Judge allows state to take more children in House of Prayer case

Atlanta Journal-Constitution/May 7, 2001
By Alan Judd

A judge today allowed the state to take custody of more children from House of Prayer members after they refused to renounce the disciplinary practices of their church.

Their defiance, state officials told a judge, justifies taking as many as 19 additional children from the church into protective custody because of alleged abuse. "Y'all trying to dictate to me what to do with my children," church member Charles Ogletree told a lawyer for the state. "I'm not going to let you dictate."

Judge George Blau of Fulton County Juvenile Court quickly ruled that the state could take seven of Ogletree's children into custody. He was expected to rule later on the state's request to take 12 other children from church members, including those of the pastor, the Rev. Arthur Allen Jr.

"Our country was founded basically on freedom of religion," Blau said. "Freedom of religion is freedom of belief --- not necessarily freedom of practice. The overdiscipline of children is not allowed."

One of Ogletree's children, 7-year-old Caleb, is among 42 House of Prayer children already seized by the state Division of Family and Children Services. In court today, Charles Ogletree and his wife, Kim, refused to accept several conditions for caring for their children. Those conditions included not spanking with belts or switches, not allowing other church members to spank their children and not allowing their daughters to marry as young as 14 years old.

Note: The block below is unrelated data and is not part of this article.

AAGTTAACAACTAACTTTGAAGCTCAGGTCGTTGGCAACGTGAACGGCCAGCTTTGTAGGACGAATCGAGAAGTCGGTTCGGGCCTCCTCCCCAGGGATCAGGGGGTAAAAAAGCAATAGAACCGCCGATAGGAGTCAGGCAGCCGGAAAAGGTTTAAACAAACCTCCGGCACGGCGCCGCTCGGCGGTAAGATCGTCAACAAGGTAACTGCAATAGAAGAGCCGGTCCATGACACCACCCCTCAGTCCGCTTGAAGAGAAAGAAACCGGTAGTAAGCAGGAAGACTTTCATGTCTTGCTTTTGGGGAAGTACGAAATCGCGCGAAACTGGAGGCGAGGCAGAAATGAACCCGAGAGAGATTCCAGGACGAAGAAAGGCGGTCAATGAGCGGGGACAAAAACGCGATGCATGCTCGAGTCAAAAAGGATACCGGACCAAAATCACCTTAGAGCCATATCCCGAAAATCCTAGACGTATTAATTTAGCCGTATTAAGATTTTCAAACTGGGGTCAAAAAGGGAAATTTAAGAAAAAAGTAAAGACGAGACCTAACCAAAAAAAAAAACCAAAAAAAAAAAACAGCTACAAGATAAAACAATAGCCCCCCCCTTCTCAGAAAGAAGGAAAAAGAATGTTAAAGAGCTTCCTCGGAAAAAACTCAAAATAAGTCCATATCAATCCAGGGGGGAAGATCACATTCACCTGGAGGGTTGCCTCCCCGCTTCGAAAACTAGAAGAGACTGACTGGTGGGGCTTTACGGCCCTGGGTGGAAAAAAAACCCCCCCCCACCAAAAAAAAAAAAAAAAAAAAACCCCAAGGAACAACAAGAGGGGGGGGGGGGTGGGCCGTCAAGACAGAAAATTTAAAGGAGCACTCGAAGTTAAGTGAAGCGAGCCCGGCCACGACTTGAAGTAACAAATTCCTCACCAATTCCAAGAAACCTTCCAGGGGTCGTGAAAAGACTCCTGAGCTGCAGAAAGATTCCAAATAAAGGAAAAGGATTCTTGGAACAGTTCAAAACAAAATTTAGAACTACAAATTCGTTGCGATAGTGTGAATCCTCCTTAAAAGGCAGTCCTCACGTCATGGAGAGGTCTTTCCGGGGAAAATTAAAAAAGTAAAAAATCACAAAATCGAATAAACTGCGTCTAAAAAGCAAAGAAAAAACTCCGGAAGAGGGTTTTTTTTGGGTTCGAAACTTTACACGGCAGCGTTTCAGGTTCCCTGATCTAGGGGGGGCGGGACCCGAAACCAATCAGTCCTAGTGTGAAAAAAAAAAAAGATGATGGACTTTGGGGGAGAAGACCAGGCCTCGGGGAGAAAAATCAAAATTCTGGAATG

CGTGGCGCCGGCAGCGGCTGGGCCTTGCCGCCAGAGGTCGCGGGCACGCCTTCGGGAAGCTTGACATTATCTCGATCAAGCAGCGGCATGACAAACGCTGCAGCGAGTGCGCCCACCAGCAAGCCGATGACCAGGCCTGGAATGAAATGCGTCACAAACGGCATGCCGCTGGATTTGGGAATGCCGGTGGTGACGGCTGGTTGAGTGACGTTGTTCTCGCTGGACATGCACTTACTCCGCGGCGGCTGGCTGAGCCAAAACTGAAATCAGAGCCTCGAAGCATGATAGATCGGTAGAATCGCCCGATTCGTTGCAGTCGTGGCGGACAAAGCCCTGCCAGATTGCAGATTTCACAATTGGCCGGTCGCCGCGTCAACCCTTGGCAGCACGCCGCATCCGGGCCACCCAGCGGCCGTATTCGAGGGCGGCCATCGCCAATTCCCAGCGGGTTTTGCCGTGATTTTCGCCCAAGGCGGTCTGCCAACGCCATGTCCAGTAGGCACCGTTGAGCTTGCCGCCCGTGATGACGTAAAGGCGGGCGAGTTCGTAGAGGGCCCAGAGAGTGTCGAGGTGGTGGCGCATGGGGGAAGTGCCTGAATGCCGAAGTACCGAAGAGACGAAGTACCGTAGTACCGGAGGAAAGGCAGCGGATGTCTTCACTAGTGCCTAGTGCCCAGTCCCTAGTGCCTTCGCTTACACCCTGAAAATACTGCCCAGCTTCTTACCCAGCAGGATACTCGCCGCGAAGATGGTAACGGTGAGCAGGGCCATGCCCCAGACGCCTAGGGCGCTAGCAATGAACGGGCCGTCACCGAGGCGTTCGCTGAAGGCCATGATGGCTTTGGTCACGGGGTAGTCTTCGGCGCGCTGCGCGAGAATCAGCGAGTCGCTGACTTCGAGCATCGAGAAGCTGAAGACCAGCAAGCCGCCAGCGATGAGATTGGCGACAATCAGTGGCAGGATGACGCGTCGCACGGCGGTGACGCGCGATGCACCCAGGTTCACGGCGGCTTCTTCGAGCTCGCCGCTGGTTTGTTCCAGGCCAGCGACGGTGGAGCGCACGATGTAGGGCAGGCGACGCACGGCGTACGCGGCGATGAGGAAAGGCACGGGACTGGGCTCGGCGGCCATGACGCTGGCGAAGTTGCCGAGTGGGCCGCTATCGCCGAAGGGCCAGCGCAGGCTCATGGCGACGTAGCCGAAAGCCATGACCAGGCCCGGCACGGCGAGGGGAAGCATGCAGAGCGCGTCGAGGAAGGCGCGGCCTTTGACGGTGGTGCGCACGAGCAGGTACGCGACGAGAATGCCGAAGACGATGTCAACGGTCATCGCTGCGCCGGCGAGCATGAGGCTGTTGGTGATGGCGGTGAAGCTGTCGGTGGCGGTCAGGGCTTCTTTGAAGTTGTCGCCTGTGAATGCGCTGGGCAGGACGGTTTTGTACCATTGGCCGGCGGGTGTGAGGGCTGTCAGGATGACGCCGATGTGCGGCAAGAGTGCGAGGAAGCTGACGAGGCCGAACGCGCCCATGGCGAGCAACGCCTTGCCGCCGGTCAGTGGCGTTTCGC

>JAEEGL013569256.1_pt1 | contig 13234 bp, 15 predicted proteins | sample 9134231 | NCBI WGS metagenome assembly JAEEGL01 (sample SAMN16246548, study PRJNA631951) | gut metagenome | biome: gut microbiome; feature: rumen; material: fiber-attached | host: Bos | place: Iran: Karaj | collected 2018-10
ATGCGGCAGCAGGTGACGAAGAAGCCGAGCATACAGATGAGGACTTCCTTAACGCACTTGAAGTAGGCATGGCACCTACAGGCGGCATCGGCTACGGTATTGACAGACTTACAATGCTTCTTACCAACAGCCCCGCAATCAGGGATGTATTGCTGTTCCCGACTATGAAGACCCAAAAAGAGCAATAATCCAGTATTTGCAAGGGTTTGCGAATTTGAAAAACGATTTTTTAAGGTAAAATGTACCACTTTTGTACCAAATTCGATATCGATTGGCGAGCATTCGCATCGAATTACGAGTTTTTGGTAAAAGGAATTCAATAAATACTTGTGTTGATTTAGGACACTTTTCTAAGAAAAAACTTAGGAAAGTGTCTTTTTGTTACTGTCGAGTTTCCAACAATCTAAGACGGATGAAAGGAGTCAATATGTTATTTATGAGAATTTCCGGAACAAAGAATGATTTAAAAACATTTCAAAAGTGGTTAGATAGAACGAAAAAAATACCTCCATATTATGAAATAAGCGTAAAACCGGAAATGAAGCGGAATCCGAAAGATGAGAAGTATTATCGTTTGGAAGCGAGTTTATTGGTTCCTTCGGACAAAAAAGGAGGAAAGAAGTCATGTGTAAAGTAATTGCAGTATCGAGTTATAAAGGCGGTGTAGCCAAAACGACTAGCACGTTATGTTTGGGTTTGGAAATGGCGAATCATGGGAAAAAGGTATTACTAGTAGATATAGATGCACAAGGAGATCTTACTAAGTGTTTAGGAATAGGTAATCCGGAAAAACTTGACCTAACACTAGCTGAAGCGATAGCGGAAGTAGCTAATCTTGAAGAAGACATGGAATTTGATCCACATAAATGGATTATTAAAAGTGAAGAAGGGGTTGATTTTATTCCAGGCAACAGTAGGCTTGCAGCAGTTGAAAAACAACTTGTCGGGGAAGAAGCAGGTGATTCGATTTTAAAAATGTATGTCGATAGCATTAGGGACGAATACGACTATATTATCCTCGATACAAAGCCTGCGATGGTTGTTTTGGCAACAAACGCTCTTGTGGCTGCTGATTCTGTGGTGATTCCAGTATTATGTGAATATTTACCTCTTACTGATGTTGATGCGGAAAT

An investigator for DFACS testified that Caleb Ogletree suffered "very bad" injuries last week that led officials to take him into custody. Initially, said investigator Glenda Culpepper, a doctor believed the boy had been burned on his chest. Now, however, the doctor says the wound may have occurred in a bicycle accident, Culpepper said. Still, she testified, the wound was infected and the parents had failed to provide proper medical treatment.

Additionally, Culpepper said, a medical examination found marks on the boy's back that may have come from a whipping. The Ogletrees denied abusing Caleb or his siblings.

Under questioning by Kim Ogletree, their pastor supported the couple's story. Caleb, Allen said, is "a he-boy, not a sissy boy." "No one abused him," Allen said. "What he had on him came from his fall off of his bicycle."

However, Allen told Kim Ogletree: "We believe in corporal punishment if needed, and if other punishment doesn't work. This is the teaching of our church, and this is the way your husband and you have raised them."

As the hearing began today, church members and a few supporters rallied outside the Fulton County Courthouse. As they did during a vigil at the Governor's Mansion on Sunday, protesters said it is DFACS, not the House of Prayer, that should be investigated.

A sign that one protester carried said: "Stop reign of terror against the House of Prayer. DFACS lies."

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